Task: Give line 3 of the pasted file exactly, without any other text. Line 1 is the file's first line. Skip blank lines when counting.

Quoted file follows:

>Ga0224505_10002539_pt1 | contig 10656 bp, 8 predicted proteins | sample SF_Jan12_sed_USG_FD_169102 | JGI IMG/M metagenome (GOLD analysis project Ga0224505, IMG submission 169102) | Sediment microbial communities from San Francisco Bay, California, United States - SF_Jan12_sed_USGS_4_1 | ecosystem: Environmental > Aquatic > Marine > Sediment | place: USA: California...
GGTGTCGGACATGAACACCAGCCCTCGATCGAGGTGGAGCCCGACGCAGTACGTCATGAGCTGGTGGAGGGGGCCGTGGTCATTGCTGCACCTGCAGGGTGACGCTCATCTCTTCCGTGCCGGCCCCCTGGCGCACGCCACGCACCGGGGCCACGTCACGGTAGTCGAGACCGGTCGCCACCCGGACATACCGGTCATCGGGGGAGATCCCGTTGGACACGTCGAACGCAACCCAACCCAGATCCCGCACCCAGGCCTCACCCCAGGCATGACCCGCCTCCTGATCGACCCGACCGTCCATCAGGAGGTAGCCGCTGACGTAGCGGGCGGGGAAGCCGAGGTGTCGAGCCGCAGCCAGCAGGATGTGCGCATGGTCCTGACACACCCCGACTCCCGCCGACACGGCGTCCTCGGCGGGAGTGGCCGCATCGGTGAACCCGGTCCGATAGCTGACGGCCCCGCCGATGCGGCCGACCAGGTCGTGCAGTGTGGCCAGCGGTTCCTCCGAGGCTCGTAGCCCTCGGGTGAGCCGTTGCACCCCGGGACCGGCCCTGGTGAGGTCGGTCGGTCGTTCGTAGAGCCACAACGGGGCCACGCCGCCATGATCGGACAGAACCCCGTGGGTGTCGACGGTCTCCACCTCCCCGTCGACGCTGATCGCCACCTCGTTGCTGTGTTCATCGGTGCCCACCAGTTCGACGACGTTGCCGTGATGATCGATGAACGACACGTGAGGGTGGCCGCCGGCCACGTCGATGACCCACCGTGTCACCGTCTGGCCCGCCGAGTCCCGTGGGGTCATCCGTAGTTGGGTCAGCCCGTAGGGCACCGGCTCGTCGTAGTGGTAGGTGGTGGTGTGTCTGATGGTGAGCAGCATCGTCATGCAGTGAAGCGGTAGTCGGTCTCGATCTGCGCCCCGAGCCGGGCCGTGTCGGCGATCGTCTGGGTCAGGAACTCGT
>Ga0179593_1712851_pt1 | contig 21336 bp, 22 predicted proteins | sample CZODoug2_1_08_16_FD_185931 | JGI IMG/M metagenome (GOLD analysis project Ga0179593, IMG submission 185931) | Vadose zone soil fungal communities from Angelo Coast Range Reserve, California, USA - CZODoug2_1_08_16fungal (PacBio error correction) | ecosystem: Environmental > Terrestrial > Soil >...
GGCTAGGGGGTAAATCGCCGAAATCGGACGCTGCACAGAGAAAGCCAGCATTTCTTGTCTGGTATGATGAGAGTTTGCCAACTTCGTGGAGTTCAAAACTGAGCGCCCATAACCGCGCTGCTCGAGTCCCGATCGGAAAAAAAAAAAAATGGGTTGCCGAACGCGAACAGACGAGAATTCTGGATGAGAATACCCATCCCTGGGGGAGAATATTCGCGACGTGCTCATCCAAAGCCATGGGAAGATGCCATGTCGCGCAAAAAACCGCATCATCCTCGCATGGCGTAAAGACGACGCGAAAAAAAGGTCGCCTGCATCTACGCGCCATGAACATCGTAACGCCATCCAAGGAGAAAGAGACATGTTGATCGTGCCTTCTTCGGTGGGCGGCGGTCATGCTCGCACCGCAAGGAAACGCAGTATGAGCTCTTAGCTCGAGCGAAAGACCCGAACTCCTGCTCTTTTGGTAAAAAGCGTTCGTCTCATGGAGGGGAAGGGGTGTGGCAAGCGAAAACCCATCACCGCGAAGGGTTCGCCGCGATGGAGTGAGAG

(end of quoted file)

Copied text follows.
>Ga0179593_1712851_pt1 | contig 21336 bp, 22 predicted proteins | sample CZODoug2_1_08_16_FD_185931 | JGI IMG/M metagenome (GOLD analysis project Ga0179593, IMG submission 185931) | Vadose zone soil fungal communities from Angelo Coast Range Reserve, California, USA - CZODoug2_1_08_16fungal (PacBio error correction) | ecosystem: Environmental > Terrestrial > Soil >...